Bryant M. Lewis, Plaintiff-appellant, v. L. William Seidman, Chairman, Board of Directors, Federaldeposit Insurance Corporation; William Taylor,chairman, Board of Directors, Federaldeposit Insurance Corporation,defendants-appellees, 967 F.2d 587 (9th Cir. 1992)Annotate this Case
Before POOLE, BEEZER and KOZINSKI, Circuit Judges.
Bryant M. Lewis appeals pro se the district court's order granting summary judgment in favor of the Federal Deposit Insurance Corporation ("FDIC") in his employment discrimination action under the Federal Rehabilitation Act of 1973 ("Act"), 29 U.S.C. § 794. Lewis contends that the district court erred by finding that he failed to establish a prima facie case of disparate treatment based on a handicap. We have jurisdiction under 28 U.S.C. § 1291, and we affirm.
"This court reviews a grant of summary judgment de novo to determine whether, viewing the evidence in the light most favorable to the nonmoving party, there are any genuine issues of material fact and whether the district court applied the correct substantive law." Americana Trading Inc. v. Berrie & Co., No. 88-15334, slip op. 6055, 6060 (9th Cir. June 2, 1992).
"The Act provides: 'No otherwise qualified individual with handicaps ... shall, solely by reason of his handicap ... be subjected to discrimination....' " Thornhill v. Marsh, 866 F.2d 1182, 1183 (9th Cir. 1989) (quoting 29 U.S.C. § 794); see also Reynolds v. Brock, 815 F.2d 571, 573-75 (9th Cir. 1987) (genuine issue of material fact presented where supervisors were overtly hostile and set unrealistic production goals for an employee after she suffered epileptic seizures at work). "Thus, an individual must be both 'handicapped' and 'otherwise qualified' to be protected by the Act." Thornhill, 866 F.2d at 1183.1 "A person is 'handicapped,' not only if he has a substantially limiting impairment, but also if he 'is regarded as having' such an impairment." Id. (citing 29 C.F.R. § 1613.702(a) (3)). The burden is on Lewis to establish the existence of an impairment that substantially limits a major life activity as an element of his prima facie case. See Jasany v. United States v. Postal Service, 755 F.2d 1244, 1249 (9th Cir. 1985) (plaintiff failed to establish he was a "handicapped individual" within the meaning of the Act).2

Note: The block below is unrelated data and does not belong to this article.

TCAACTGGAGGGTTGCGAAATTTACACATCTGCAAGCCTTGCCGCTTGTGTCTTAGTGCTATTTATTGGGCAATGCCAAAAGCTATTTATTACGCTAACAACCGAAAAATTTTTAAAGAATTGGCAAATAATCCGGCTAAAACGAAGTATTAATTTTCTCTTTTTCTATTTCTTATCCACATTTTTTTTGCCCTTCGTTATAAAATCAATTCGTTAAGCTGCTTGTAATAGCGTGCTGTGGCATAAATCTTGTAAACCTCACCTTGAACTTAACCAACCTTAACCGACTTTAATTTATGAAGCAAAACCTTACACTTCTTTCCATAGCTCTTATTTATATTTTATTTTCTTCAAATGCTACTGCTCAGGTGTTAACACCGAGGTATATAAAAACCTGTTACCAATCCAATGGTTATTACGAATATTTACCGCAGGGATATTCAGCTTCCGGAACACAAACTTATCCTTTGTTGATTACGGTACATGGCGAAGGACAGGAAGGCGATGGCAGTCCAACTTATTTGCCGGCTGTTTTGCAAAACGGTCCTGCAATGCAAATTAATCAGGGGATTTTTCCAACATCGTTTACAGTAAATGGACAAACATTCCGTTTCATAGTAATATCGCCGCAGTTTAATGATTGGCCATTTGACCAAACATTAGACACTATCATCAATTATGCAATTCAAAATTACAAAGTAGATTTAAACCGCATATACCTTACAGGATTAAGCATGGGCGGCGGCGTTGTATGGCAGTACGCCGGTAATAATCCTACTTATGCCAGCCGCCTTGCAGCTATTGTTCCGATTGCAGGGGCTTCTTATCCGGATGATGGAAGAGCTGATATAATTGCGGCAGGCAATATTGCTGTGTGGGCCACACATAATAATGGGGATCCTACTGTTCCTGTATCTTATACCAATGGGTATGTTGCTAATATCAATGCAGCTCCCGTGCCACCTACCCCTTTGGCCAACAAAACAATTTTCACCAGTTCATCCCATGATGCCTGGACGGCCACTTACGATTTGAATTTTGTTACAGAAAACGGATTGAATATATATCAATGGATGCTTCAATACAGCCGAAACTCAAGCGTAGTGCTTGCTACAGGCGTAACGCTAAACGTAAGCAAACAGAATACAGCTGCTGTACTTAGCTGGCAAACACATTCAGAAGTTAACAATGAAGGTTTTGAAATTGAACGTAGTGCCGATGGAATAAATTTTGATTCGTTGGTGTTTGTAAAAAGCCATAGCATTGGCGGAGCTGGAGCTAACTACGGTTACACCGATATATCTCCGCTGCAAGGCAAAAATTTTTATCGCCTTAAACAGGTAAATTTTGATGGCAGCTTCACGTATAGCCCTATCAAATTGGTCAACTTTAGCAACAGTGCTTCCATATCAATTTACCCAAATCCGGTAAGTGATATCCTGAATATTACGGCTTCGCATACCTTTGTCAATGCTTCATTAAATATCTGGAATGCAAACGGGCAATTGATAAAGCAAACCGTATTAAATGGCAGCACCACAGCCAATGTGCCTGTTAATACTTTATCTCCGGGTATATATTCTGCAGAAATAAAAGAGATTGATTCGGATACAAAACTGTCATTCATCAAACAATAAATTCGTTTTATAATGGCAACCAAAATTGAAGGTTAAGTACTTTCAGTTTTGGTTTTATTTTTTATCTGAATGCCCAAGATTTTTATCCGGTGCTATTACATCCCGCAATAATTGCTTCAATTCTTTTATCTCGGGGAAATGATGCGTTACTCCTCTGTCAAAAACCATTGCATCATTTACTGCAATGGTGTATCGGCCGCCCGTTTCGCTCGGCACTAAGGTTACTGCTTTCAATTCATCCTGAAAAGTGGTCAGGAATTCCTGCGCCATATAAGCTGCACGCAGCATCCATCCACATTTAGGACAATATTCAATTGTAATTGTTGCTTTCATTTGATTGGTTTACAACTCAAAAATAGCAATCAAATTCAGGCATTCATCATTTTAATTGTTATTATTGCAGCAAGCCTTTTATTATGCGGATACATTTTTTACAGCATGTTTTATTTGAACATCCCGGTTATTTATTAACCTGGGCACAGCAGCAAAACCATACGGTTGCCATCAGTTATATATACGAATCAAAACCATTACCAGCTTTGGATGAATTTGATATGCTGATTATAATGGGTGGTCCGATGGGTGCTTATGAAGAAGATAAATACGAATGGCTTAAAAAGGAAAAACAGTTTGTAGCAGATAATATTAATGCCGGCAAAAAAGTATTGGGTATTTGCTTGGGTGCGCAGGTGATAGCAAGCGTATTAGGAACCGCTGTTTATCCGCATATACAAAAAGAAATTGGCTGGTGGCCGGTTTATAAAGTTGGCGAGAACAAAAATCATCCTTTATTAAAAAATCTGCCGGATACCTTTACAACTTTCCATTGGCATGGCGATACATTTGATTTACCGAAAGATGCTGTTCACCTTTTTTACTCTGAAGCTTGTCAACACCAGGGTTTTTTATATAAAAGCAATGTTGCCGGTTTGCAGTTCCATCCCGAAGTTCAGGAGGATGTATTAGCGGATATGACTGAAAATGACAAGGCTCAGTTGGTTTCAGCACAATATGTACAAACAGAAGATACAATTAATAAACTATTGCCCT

While Lewis is not required to prove his prima facie case by a preponderance of the evidence on a motion for summary judgment, mere assertions of discriminatory motive and intent are inadequate. See Forsberg v. Pacific Northwest Bell Telephone Co., 840 F.2d 1409, 1419 (9th Cir. 1988) ("purely conclusory allegations of discrimination, with no concrete, relevant particulars, will not bar summary judgment").
Here, in support of its motion for summary judgment, the FDIC offered the declaration of Jeffery Toreson, the FDIC interviewer, to establish the following facts. In March 1987, Lewis interviewed for a position as a Bank Examiner Trainee with the FDIC. The position required extensive public relations skills. Toreson recommended that Lewis not be hired. Toreson based his recommendation mainly on the following factors: (1) Lewis failed to give an acceptable reason for being umemployed for the five years between his graduation from San Jose State with honors and the interview date; (2) his answers exhibited a lack of decisiveness and confidence; (3) he spoke in a low tone and his voice tended to trail off at the end of sentences; (4) he sat in a slouched manner and avoided eye contact; and (5) he appeared overly concerned about the travelling requirements of the position. Overall, Toreson concluded that Lewis lacked the motivation and initiative to successfully do the job.